Given the topics Linden discusses here – among them sex, gender, sexuality, race, experience, even memory and sense – it is incredibly easy, maybe even tempting, for many authors of science books to wax at least somewhat political even while discussing the science of a given topic. Indeed, many do.

Linden does not, and that is one of the greatest strengths of this book.

Instead, Linden focuses *exactly* on where the science of the issue currently is, and says it with a fair degree of specificity. Such as instead of saying “many”, he’ll say “30%” – even if the exact number may be 27.84% or 32.16%, “30%” is close enough for those of us just trying for a general understanding of the topic at hand, and far more precise than many authors will give. Further, if the science is changing or inconclusive on a given topic, Linden notes this as well, at times even clearly noting where he himself has reviewed the research at hand.

Ultimately, the book does a truly remarkable job of explaining what we currently know about the science of human variance and how all of these combinations form to make an individual… well, an individual. Truly a remarkable read, and one that many would do well to read. 🙂 Very much recommended.

As always, the Goodreads/ BookBub review:
Continue reading “Featured New Release Of The Week: Unique by David Linden”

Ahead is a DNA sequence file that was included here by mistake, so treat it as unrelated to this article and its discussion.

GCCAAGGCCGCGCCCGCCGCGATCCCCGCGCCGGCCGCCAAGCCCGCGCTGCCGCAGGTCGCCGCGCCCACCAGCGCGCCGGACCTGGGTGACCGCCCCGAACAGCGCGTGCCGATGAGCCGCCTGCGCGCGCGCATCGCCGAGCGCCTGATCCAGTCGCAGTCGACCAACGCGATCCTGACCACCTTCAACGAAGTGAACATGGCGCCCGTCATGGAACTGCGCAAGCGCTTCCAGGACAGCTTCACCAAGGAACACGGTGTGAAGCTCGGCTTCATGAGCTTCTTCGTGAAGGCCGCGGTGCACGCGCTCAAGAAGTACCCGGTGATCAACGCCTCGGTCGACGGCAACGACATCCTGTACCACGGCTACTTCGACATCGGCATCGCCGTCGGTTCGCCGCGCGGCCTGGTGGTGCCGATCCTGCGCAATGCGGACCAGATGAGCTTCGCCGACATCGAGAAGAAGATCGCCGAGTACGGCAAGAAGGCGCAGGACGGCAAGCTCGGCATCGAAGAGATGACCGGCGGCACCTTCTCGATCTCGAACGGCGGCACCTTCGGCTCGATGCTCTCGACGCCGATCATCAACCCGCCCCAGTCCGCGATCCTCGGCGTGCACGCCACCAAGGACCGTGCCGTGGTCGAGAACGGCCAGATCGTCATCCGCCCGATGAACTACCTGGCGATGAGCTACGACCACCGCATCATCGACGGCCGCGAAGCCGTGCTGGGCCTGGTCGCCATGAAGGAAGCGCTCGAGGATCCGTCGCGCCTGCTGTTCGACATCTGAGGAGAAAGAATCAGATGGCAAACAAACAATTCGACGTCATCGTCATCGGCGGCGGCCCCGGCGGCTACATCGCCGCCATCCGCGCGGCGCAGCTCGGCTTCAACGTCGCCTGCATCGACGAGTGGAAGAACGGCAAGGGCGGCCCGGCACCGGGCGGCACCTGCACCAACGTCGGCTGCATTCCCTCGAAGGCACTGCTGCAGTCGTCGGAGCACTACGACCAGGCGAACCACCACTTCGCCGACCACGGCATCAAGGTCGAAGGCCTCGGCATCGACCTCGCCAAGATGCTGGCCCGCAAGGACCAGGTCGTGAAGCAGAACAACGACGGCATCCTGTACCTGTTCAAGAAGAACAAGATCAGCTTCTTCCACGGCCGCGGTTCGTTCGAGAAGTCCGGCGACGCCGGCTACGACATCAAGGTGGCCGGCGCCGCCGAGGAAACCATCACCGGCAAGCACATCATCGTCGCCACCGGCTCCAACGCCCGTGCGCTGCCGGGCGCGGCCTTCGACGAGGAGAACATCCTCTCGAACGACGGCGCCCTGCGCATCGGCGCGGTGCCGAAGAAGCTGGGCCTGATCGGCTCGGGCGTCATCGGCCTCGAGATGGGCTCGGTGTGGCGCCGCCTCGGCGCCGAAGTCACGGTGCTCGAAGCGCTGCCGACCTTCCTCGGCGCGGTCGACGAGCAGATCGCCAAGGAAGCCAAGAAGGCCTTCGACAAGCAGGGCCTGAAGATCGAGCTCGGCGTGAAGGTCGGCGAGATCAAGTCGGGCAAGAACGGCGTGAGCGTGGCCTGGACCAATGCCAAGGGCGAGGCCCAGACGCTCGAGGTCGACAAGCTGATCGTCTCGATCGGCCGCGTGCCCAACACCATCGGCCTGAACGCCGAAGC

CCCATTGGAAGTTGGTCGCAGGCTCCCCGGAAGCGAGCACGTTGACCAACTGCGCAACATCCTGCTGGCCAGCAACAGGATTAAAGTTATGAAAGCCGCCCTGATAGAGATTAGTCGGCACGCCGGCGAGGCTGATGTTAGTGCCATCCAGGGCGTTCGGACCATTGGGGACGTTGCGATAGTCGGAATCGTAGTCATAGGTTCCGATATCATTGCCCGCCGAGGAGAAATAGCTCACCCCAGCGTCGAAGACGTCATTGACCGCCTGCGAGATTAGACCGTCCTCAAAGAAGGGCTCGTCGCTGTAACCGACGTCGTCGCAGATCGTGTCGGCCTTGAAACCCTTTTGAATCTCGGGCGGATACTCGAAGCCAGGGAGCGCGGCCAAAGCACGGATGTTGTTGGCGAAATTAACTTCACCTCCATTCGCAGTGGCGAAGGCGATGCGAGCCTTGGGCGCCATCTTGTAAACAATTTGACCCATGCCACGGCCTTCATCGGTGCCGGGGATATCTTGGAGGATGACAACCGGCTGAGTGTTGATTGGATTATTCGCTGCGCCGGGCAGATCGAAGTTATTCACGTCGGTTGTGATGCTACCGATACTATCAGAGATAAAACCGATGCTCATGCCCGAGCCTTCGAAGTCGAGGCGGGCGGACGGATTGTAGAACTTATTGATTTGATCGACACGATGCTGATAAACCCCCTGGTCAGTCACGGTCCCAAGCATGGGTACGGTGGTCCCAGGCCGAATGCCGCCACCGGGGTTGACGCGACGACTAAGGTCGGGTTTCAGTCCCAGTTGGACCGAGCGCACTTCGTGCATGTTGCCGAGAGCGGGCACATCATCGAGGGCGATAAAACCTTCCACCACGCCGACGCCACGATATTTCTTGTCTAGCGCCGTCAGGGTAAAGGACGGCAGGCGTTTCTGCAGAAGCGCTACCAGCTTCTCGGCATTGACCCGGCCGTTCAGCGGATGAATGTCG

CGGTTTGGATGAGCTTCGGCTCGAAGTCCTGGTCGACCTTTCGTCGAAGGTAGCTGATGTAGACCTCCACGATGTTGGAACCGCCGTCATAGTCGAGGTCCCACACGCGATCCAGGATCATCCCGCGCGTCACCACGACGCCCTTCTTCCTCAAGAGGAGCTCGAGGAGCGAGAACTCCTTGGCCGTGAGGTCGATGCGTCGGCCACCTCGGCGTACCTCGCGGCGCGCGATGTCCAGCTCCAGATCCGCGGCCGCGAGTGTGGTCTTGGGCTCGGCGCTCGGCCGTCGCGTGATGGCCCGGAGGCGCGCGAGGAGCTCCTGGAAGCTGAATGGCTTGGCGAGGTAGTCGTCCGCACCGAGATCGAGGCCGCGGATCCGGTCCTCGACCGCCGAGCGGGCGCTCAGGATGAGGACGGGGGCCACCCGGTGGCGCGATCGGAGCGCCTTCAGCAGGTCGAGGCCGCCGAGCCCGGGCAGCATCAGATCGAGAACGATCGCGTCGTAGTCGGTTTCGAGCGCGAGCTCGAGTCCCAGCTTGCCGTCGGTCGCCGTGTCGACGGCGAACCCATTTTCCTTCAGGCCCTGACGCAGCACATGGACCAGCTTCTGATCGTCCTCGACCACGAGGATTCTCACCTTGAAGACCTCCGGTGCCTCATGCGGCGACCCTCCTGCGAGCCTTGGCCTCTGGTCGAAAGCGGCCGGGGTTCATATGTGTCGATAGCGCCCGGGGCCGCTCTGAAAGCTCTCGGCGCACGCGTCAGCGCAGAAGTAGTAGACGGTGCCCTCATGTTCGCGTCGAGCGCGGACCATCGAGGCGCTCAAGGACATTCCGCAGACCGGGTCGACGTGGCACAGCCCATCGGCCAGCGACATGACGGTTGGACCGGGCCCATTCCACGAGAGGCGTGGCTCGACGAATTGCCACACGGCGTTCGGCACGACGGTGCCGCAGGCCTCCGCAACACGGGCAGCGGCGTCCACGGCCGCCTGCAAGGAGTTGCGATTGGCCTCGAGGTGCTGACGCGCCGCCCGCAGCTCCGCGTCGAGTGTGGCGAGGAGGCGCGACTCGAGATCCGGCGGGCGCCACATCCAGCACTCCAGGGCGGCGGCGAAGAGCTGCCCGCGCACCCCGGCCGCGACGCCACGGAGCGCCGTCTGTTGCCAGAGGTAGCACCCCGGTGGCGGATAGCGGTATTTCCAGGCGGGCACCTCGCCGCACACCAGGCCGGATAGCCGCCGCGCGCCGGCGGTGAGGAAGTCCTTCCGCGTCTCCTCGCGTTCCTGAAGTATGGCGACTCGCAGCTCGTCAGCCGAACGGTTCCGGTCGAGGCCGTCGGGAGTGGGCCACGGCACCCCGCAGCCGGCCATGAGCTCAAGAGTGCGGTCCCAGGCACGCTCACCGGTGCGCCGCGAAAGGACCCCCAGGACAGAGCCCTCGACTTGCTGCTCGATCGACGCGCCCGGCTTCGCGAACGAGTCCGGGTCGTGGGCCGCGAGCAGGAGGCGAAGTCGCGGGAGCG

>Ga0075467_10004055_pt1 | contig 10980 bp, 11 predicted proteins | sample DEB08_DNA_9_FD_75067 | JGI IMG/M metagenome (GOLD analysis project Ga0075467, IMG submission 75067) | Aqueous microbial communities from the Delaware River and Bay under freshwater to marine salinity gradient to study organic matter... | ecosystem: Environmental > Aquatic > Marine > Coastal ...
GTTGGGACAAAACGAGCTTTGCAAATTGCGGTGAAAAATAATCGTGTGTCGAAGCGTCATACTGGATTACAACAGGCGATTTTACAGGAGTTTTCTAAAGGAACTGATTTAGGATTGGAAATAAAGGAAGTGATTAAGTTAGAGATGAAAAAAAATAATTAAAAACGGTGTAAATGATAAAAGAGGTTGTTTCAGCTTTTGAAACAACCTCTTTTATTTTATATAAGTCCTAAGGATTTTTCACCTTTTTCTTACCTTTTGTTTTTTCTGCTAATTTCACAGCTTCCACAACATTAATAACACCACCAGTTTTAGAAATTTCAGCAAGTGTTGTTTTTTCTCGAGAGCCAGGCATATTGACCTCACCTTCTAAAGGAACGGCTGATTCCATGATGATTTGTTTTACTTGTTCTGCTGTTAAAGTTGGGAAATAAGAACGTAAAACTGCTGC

Featured New Release Of The Week: Republic of Wrath by James Morone

This week we’re looking at a a truly fascinating history of just how fragmented America has been seemingly from its very founding – including incidents just prior to the Civil War that would make even the most heated activists of today blanche in terror. This week we’re looking at Republic Of Wrath by James Morone.

Unfortunately I’m facing a form of “writer’s block” these days that is barely allowing me to write a Goodreads level review, so that is all I have to offer this week.

Excellent History Lesson. I’m a guy that prides myself in knowing more about American history than most. (Well, let’s be honest, my normal line is that I know more about most than most, and that generally holds true – even when people know far more than I do about a given topic.) Anyways… 😀 This book did a phenomenal job of bringing forth quite a bit of American history that even I wasn’t aware of, particularly in my acknowledged weak area between the War of 1812 and the Civil War. For example, despite how heated American political discourse feels at times over the last couple of years in particular, apparently there was a point in the lead-up to the Civil War where *Congressmen* routinely brought knives and guns *onto Capitol Hill*. Indeed, one line Morone quotes from a Congressman of the time is that those that didn’t bring a knife and a gun brought two guns! While the ending of the narrative, with Morone’s recommendations of how to fix where we find ourselves, is more “your mileage may vary” level, the lead up to that point is a solid look at American history, if hyper focused on the general premise that all conflict came from either race or immigration – which is a bit disingenuous at times, but the analysis here isn’t so flawed as to claim absolute exclusivity to the premise. Absolutely a must-read for Americans and really anyone wishing to understand how America has arrived at its current place in time. Very much recommended.